People today are much more aware of the need to make a Will, so their wishes can be carried out after they die. But as we’re now living longer than ever before there’s the risk that, as we become old, we may not be mentally or physically able to manage our own financial affairs or healthcare.

This is when a Lasting Power of Attorney (LPA) becomes invaluable. It allows a person (the donor) to choose an attorney or attorneys, who will act in the donor’s best interests and in accordance with their wishes, should the need arise during the donor’s lifetime. The attorney is usually a family member, close friend or legal advisor.

Managing wealth and health

There are two types of LPA:

Property and finance This gives the attorney or attorneys the legal authority to act on the donor’s behalf regarding their financial dealings, such as bank accounts, savings, investments and property – including its sale if necessary.

When making a property and finance LPA, the donor can choose whether to give their attorneys legal authority as soon as the LPA is registered, or only when / if the donor loses mental capacity. We recommend that the LPA should take effect immediately. This allows the attorneys to act when the donor is still able to make decisions but is physically unable to carry out everyday financial tasks (such as withdrawing cash) if they’re hospitalised or abroad.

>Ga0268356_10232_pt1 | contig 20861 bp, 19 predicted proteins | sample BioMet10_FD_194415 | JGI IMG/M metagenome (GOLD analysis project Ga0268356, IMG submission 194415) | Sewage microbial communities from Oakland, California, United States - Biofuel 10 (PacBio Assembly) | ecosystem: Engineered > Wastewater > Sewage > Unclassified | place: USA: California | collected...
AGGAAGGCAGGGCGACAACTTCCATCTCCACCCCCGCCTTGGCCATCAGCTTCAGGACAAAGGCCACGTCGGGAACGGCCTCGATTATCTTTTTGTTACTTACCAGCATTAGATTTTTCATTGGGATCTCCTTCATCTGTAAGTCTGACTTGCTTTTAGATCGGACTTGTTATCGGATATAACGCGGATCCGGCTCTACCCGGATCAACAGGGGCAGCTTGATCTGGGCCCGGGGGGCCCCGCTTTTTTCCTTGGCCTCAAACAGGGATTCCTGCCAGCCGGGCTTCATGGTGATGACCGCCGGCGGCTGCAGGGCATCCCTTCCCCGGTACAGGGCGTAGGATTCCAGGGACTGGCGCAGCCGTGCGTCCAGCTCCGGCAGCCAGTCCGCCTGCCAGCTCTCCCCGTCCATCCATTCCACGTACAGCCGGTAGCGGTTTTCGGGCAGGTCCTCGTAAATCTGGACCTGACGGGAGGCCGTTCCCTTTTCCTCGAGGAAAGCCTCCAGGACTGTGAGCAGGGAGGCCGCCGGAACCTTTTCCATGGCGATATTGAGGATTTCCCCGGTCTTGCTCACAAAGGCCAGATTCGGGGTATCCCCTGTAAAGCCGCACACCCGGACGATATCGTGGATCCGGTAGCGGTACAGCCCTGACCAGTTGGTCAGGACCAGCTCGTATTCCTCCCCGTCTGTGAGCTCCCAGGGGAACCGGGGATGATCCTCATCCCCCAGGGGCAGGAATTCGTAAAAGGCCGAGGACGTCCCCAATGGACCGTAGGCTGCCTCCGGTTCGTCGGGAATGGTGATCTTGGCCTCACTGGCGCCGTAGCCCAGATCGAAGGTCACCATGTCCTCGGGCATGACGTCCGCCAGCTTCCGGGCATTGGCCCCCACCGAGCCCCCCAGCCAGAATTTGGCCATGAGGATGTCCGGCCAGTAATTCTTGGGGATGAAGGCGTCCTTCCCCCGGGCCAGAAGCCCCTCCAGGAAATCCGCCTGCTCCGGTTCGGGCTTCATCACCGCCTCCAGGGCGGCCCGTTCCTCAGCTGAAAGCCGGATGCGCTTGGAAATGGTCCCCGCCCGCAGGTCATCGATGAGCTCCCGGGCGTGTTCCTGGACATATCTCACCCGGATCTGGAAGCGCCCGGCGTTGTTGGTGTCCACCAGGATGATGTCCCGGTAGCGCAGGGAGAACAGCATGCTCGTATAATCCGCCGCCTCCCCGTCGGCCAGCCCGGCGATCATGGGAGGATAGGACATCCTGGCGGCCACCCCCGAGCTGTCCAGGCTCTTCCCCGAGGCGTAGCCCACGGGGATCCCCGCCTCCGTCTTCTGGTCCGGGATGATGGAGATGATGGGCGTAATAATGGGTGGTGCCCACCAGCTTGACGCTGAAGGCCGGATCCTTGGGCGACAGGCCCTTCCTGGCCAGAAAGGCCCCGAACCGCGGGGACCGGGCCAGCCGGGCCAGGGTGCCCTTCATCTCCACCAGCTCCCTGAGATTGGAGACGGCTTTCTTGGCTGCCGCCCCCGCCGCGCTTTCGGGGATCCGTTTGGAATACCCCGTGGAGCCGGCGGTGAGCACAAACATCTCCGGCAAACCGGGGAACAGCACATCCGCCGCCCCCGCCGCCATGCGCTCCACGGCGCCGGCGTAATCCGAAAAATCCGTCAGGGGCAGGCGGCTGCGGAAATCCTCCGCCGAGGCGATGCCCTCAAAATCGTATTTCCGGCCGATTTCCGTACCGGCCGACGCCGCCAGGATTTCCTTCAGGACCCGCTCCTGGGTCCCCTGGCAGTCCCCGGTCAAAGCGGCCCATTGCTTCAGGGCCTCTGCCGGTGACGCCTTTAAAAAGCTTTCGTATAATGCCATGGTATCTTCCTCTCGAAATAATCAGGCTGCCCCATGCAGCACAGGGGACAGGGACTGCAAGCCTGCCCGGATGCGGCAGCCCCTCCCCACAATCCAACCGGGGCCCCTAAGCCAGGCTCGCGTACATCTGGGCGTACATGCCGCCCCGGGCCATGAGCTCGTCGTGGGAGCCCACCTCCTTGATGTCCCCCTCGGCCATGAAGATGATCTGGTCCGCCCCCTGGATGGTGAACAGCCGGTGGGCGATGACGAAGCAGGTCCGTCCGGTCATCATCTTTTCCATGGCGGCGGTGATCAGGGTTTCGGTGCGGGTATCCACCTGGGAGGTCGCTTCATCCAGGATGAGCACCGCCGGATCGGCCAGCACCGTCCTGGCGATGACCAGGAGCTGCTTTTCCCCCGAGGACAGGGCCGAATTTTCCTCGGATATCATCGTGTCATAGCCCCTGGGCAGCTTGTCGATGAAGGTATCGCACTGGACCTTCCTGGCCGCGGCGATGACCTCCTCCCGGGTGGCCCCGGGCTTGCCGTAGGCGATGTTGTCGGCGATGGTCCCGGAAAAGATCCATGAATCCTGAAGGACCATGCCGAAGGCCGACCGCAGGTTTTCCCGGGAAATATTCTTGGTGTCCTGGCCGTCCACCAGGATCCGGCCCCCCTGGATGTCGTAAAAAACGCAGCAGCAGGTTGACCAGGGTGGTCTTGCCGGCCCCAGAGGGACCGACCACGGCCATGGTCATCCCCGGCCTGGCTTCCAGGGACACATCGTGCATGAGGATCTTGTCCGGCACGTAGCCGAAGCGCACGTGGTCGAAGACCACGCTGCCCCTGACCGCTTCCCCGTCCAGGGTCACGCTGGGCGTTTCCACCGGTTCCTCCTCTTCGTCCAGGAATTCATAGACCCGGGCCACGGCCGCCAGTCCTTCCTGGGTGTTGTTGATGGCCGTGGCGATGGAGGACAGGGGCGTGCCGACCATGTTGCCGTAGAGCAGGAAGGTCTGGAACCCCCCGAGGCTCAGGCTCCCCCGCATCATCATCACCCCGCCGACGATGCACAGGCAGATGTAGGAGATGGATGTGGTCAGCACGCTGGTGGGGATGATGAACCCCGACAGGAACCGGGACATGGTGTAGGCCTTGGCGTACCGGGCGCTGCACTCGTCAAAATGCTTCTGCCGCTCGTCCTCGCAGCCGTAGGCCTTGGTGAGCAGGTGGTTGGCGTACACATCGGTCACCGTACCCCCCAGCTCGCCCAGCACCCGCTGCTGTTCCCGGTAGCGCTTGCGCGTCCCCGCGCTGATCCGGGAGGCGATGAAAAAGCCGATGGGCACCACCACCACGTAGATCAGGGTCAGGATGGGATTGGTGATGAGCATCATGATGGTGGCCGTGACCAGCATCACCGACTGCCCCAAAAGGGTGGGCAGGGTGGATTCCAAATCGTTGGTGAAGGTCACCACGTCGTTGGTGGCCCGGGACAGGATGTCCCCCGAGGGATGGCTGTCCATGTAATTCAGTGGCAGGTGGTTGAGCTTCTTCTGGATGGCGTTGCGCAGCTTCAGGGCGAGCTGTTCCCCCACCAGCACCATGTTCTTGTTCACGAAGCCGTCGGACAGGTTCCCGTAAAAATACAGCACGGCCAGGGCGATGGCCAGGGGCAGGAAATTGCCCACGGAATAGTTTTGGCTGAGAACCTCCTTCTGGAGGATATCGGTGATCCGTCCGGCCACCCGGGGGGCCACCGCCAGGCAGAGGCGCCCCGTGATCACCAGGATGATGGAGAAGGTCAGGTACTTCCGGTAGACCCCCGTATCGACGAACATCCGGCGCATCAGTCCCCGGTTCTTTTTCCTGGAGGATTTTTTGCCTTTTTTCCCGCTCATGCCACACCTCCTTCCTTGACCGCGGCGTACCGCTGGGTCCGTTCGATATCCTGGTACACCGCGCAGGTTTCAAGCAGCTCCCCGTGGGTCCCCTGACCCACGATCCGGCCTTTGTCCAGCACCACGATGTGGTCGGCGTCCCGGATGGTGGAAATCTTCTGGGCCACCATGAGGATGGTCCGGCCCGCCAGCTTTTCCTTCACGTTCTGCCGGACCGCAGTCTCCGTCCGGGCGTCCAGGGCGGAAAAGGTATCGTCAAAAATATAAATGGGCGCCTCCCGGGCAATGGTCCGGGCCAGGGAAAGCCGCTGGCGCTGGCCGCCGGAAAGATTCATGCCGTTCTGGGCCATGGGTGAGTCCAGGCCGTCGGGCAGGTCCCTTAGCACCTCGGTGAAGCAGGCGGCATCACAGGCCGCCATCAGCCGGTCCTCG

Health and welfare A health and welfare LPA allows attorneys to make decisions about the donor’s healthcare, such as where they should live and courses of medication. If the donor gives them the power, the attorney may also have a say in issues such as life-sustaining treatment.

Donors can use their health and welfare LPA to give attorneys specific instructions for certain medical scenarios. However, most donors choose not to include prescriptive instructions, as they may not cover unforeseen circumstances and could limit the attorney’s power under the LPA. Instead, we encourage donors to write a letter of wishes and discuss it with their attorneys. Be aware, though, that if a medical profession believes an attorney’s decision is not in the donor’s best interests, it can be overridden.

Why an LPA is worthwhile

For many people, an LPA is like an insurance policy. Hopefully you may never need it, but it’s reassuring to know it’s in place and ready to protect you. Without an LPA, should you become unable to make decisions for yourself then your family member, friend or legal advisor would have to apply for a deputyship court order, which can be time-consuming and very costly.